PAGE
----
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engine alarm

GAS engine, transmission and generator repair and maintenance discussion forum.
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waybomb
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Re: engine alarm

Postby waybomb » July 31st, 2020, 9:58 pm

It's a sniffer, not ultrasonic. 12/22 calibrated
Thanks
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1964 Barron Flatbottom with BBC Chevy
1969 Glaspar Avalon /1969 Johnson Electromatic 85
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Farwellplsw.
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Re: engine alarm

Postby Farwellplsw. » August 1st, 2020, 10:42 am

I just purchased a 2005 Carver 46, with 400 engine hours. Recently when I start the Port Engine, all is fine. When I start the Starboard Engine the audible alarm sounds and the RED BATTERY light comes on. ? Frustrating. Any ideas?
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Re: engine alarm

Postby bud37 » August 1st, 2020, 6:51 pm

Farwellplsw. wrote:Source of the post I just purchased a 2005 Carver 46, with 400 engine hours. Recently when I start the Port Engine, all is fine. When I start the Starboard Engine the audible alarm sounds and the RED BATTERY light comes on. ? Frustrating. Any ideas?

Welcome.....a new thread for your issue would get a better response......could you say what engine package you have.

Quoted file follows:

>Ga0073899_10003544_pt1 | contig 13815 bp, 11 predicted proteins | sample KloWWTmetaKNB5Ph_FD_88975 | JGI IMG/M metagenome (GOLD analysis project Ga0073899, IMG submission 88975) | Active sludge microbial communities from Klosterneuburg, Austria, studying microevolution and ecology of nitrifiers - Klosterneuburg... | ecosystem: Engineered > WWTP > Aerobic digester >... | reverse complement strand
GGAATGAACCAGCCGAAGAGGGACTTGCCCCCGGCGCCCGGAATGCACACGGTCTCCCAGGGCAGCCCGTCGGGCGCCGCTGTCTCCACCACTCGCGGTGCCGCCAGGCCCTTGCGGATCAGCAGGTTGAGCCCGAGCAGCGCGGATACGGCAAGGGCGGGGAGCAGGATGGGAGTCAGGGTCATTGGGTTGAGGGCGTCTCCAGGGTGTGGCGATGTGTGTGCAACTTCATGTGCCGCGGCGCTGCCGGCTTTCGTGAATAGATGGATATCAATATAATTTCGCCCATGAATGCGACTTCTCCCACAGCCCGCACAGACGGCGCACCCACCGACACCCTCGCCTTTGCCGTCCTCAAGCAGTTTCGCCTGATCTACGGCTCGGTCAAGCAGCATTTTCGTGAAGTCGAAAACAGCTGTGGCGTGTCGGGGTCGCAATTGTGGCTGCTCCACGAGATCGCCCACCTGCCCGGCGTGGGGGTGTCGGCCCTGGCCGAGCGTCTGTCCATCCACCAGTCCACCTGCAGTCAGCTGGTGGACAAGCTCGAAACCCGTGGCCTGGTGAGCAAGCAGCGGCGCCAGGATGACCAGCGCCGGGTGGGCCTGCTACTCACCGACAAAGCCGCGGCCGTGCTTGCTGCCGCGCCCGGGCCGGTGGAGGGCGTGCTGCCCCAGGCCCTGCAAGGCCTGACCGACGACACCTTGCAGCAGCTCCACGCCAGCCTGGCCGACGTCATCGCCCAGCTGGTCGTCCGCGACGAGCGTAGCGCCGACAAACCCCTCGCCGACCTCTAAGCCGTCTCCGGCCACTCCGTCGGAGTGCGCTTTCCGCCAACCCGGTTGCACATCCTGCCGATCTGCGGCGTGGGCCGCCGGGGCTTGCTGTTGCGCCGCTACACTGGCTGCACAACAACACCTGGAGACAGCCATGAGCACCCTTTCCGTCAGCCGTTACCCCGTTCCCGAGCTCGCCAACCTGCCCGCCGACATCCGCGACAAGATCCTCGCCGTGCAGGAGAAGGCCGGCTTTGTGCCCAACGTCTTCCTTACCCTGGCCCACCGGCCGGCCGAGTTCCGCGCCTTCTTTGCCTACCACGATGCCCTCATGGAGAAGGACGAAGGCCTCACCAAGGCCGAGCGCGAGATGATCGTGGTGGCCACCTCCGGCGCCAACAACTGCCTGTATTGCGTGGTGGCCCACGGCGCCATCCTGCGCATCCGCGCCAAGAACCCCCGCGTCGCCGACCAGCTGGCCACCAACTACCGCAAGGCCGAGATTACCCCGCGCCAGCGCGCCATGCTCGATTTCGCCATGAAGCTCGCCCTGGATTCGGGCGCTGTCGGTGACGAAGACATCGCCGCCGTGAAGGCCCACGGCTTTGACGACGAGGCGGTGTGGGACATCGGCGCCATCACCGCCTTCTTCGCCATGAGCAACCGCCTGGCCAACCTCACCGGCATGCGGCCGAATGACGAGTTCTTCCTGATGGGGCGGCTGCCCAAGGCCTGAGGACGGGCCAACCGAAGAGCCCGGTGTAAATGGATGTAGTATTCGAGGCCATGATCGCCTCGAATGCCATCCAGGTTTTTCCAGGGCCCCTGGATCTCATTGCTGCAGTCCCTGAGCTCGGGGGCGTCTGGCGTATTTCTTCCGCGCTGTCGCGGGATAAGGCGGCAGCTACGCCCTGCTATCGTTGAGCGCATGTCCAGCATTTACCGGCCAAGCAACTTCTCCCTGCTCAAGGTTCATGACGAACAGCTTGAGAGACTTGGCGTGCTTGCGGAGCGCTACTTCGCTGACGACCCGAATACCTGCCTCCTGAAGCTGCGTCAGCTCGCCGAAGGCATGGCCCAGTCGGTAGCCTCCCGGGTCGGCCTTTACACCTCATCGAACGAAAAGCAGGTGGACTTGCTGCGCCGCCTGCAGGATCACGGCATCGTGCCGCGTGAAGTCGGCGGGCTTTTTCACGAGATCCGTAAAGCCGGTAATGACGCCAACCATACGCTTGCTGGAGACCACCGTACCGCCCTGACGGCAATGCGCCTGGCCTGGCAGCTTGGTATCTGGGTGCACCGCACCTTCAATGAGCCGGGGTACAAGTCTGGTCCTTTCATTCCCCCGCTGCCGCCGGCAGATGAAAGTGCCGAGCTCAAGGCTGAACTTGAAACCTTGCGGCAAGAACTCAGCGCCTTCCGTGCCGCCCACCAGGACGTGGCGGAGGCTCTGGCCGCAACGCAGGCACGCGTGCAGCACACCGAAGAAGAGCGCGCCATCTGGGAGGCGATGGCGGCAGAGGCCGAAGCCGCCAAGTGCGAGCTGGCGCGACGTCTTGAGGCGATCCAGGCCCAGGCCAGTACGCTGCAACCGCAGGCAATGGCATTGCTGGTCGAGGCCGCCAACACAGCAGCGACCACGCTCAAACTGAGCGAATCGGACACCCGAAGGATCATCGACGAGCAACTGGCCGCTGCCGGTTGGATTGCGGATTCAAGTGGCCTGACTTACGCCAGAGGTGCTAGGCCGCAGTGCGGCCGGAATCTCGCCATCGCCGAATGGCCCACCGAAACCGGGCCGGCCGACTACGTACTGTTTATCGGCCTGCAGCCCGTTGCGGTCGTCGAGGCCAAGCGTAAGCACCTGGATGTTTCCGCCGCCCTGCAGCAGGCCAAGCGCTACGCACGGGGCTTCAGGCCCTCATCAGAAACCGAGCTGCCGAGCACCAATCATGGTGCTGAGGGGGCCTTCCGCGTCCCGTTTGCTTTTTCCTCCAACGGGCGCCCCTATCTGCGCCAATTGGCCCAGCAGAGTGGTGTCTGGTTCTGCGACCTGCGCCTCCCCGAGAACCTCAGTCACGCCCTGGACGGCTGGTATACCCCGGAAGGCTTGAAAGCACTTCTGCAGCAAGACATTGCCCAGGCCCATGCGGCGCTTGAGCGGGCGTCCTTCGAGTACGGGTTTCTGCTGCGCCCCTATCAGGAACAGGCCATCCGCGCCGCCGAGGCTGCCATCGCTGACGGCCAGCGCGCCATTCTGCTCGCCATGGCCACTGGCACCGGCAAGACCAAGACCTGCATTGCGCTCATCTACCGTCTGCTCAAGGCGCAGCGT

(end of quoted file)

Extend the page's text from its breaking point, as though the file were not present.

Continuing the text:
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Re: engine alarm

Postby bud37 » August 1st, 2020, 7:03 pm

LAZ wrote:Source of the post Thanks guys for all guidance. Pretty sure it is just a gas and propane leak and battery issue detector, but I could find no evidence of any. If it is a faulty sensor issue, does it make sense that they would only go off over 1600 RPM? Don't believe I have a specific "engine" alarm, but will check manuals.



Back to the original issue......

LAZ ,you asked if the sensors could just be bad....anything is possible BUT, because these are safety alarms that are there to warn you of a potentially dangerous situation, you will have to assume that the alarms are on for a reason and correctly alarming until you can prove otherwise. Always consider the alarm as correct.

Now that said, sensors have useful life spans and also require proper testing to verify their accurate operation. If /when you find these things , and they look greasy and old assume the worst and get a new system. My advice would be to replace them anyway unless you are trained on how to correctly test operation.

If and when you find them take a pic and someone may recognize the make and model. Good luck man and be safe.....
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― Kenneth Grahame, The Wind in the Willows

Safe travels with light winds and calm seas.....
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Re: engine alarm

Postby Cooler » August 2nd, 2020, 8:34 am

Sounds like it could be transmission related. Check fluid. 8-) er
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Re: engine alarm

Postby km1125 » August 3rd, 2020, 10:52 am